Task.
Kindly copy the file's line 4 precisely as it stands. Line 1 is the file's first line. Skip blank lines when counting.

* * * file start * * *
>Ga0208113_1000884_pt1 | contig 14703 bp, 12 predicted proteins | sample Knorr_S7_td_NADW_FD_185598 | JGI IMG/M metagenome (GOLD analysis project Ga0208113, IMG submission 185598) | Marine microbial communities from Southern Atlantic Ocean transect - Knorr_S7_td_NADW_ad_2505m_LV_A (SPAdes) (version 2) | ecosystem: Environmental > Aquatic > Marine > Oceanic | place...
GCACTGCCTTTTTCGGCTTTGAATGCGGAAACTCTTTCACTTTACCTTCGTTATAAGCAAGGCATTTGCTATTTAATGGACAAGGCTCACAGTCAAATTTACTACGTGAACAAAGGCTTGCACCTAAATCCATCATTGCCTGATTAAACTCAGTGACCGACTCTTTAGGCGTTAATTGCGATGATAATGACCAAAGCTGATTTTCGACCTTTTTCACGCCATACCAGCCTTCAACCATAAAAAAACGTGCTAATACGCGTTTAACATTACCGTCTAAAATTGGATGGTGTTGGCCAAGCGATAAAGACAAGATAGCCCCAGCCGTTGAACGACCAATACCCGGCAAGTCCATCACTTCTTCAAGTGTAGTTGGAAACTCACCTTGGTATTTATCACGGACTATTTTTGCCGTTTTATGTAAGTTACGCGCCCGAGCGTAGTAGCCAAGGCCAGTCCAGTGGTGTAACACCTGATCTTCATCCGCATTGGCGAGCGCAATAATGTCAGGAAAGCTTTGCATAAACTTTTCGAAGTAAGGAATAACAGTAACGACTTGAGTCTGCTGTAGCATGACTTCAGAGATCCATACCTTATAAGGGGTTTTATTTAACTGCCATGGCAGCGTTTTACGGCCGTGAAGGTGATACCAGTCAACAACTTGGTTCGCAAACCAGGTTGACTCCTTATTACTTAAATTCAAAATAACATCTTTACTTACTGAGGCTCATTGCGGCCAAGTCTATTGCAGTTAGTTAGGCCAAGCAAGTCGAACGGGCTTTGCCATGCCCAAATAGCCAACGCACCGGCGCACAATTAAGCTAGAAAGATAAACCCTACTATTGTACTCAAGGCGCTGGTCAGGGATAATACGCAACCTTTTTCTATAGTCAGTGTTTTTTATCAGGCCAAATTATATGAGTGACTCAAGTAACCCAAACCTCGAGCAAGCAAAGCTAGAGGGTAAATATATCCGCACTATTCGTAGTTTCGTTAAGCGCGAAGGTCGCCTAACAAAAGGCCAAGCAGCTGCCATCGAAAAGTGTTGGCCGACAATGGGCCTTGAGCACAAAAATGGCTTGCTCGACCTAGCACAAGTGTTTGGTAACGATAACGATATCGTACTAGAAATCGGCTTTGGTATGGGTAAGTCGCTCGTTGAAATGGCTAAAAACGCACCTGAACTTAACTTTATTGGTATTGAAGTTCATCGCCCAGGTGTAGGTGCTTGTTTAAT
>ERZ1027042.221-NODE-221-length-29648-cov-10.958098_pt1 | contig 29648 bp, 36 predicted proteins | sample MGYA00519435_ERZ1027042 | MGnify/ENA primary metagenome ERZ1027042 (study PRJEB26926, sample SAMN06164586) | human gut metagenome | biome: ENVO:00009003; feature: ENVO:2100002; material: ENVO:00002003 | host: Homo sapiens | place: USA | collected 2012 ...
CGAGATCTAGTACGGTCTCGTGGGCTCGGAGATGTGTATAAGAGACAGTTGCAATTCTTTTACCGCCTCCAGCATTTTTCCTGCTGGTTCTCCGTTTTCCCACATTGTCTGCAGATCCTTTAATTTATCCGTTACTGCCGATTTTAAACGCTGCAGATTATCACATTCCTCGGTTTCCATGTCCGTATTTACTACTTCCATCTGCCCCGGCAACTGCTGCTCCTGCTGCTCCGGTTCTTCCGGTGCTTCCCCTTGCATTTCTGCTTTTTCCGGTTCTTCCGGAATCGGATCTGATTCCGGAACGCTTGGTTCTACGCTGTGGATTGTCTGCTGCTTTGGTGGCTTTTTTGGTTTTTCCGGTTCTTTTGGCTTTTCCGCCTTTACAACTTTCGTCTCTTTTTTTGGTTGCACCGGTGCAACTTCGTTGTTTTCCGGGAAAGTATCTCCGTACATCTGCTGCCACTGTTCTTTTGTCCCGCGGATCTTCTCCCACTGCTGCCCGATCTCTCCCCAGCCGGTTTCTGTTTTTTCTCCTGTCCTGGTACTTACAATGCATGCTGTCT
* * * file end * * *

CGAGATCTAGTACGGTCTCGTGGGCTCGGAGATGTGTATAAGAGACAGTTGCAATTCTTTTACCGCCTCCAGCATTTTTCCTGCTGGTTCTCCGTTTTCCCACATTGTCTGCAGATCCTTTAATTTATCCGTTACTGCCGATTTTAAACGCTGCAGATTATCACATTCCTCGGTTTCCATGTCCGTATTTACTACTTCCATCTGCCCCGGCAACTGCTGCTCCTGCTGCTCCGGTTCTTCCGGTGCTTCCCCTTGCATTTCTGCTTTTTCCGGTTCTTCCGGAATCGGATCTGATTCCGGAACGCTTGGTTCTACGCTGTGGATTGTCTGCTGCTTTGGTGGCTTTTTTGGTTTTTCCGGTTCTTTTGGCTTTTCCGCCTTTACAACTTTCGTCTCTTTTTTTGGTTGCACCGGTGCAACTTCGTTGTTTTCCGGGAAAGTATCTCCGTACATCTGCTGCCACTGTTCTTTTGTCCCGCGGATCTTCTCCCACTGCTGCCCGATCTCTCCCCAGCCGGTTTCTGTTTTTTCTCCTGTCCTGGTACTTACAATGCATGCTGTCT